Skip to content

    Alzheimer's Disease Health Center

    Font Size

    Family History Has Complex Role in Alzheimer's Risk

    Study Shows ApoE Genes Aren't the Only Factors in the Risk of Alzheimer's Disease

    Family History and Biomarkers for Alzheimer's continued...

    In people who had a family history of Alzheimer's, researchers found significant decreases in levels of beta-amyloid protein in spinal fluid. The lower level of beta-amyloid was true even if people didn't have an ApoE4 gene. There were no significant decreases in people who did not have a family history of the disease.

    People in the study who had both a family history and who carried the ApoE4 gene had the largest drops in beta-amyloid in spinal fluid and had the biggest accumulations of beta-amyloid in their brains.

    This suggests, experts say, that the presence of the ApoE4 gene is important, but that it doesn't tell the whole story.

    Other Genes May Be in Play

    Recent large genetic studies have uncovered several other genes that seem to be playing a role in the risk for late-onset Alzheimer's.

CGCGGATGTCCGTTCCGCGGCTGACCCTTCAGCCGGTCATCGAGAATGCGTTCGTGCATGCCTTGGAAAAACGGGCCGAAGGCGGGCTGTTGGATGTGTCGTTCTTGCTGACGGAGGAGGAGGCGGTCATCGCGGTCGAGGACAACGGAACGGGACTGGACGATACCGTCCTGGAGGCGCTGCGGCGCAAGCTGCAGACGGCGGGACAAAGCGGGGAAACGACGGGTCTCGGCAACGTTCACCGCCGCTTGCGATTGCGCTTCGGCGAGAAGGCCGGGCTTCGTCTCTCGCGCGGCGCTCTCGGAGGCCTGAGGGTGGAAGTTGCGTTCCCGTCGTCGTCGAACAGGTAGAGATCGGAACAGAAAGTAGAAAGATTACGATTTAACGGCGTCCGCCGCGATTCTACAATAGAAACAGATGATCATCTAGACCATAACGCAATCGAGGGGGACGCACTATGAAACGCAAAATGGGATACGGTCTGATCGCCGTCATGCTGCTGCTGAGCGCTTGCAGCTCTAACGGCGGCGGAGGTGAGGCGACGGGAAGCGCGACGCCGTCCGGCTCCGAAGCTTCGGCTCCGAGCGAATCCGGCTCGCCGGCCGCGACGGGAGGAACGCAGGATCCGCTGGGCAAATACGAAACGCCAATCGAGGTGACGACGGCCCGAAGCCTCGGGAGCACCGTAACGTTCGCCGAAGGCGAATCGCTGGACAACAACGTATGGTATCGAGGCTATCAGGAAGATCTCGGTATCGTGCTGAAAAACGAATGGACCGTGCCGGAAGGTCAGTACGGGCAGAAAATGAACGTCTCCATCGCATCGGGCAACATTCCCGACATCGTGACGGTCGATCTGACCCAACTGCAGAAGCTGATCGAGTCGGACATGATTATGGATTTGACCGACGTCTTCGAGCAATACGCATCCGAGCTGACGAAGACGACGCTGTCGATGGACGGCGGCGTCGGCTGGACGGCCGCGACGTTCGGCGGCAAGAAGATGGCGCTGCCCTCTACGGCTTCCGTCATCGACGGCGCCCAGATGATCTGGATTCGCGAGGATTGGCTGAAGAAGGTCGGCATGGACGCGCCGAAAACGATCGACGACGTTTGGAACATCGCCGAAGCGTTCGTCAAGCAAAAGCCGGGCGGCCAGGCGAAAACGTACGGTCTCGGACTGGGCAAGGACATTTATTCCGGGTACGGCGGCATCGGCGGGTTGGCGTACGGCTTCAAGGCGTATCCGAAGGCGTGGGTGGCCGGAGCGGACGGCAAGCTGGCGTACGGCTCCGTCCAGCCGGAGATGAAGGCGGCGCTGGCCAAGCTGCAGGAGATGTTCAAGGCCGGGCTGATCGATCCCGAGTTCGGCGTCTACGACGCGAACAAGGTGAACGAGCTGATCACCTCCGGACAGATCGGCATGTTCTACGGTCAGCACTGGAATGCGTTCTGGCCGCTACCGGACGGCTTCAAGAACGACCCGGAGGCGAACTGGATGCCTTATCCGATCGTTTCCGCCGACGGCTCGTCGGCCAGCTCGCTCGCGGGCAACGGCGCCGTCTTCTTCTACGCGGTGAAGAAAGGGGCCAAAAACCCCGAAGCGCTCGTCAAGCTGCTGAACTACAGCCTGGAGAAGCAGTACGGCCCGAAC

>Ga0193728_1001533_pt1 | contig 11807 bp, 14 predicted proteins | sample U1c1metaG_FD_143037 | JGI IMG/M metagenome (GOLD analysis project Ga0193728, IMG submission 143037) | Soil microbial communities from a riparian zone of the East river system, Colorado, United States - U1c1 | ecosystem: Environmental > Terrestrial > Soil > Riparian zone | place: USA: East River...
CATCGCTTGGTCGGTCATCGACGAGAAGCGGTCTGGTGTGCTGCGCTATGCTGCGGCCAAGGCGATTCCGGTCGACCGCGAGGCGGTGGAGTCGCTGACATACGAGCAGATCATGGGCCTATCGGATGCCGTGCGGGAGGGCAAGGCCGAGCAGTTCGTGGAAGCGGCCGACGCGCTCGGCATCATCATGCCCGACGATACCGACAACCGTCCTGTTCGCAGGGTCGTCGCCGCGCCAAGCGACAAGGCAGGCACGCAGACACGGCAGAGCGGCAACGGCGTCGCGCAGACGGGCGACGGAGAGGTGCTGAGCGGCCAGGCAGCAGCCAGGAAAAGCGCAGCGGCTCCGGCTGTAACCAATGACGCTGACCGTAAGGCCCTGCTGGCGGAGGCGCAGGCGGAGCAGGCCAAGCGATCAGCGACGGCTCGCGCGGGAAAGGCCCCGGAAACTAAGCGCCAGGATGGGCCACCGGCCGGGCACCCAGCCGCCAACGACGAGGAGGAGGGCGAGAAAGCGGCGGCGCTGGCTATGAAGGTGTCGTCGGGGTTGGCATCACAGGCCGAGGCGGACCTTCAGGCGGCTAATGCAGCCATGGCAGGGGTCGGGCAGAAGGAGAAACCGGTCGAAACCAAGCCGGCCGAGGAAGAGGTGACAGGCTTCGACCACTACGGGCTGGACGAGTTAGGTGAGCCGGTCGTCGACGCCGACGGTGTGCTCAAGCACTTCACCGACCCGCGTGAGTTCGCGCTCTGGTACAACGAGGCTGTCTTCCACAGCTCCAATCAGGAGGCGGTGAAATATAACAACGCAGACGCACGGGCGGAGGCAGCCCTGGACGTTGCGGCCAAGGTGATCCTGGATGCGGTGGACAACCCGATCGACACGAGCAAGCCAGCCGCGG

"Even though individually these additional non-ApoE risk factors might be quite small, if a family inherited several of them or different combinations of them, then it still can increase one's risk for these changes that relate to Alzheimer's disease independent of any effect of ApoE4," says study researcher John C. Morris, MD. He is a professor of neurology, pathology, immunology, and physical therapy at Washington University in St. Louis.

    Morris says some of these genes share the same functions. Several are related to inflammation, for example, and he thinks they may be increasing risk by acting in concert with each other.

    Other experts say there could be another explanation, too.

    "Family history is not completely just genetics," says Brian Appleby, MD, a staff physician at the Lou Ruvo Center for Brain Health at Cleveland Clinic, Ohio. He was not involved in the research.

    Appleby points out that families also tend to eat the same kinds of foods and share patterns of physical activity. And lifestyle is also thought to play a powerful role in Alzheimer's disease risk.

    "It could be the way someone was raised and environmental factors and lifestyle factors. I think those things have to be considered, too."

    1 | 2

    Today on WebMD

    Remember your finger
    When it’s more than just forgetfulness.
    senior man with serious expression
    Which kinds are treatable?
    senior man
    Common symptoms to look for.
    mri scan of human brain
    Can drinking red wine reverse the disease?
    eating blueberries
    Colored mri of brain
    Human brain graphic
    mature woman
    Woman comforting ailing mother
    Senior woman with serious expression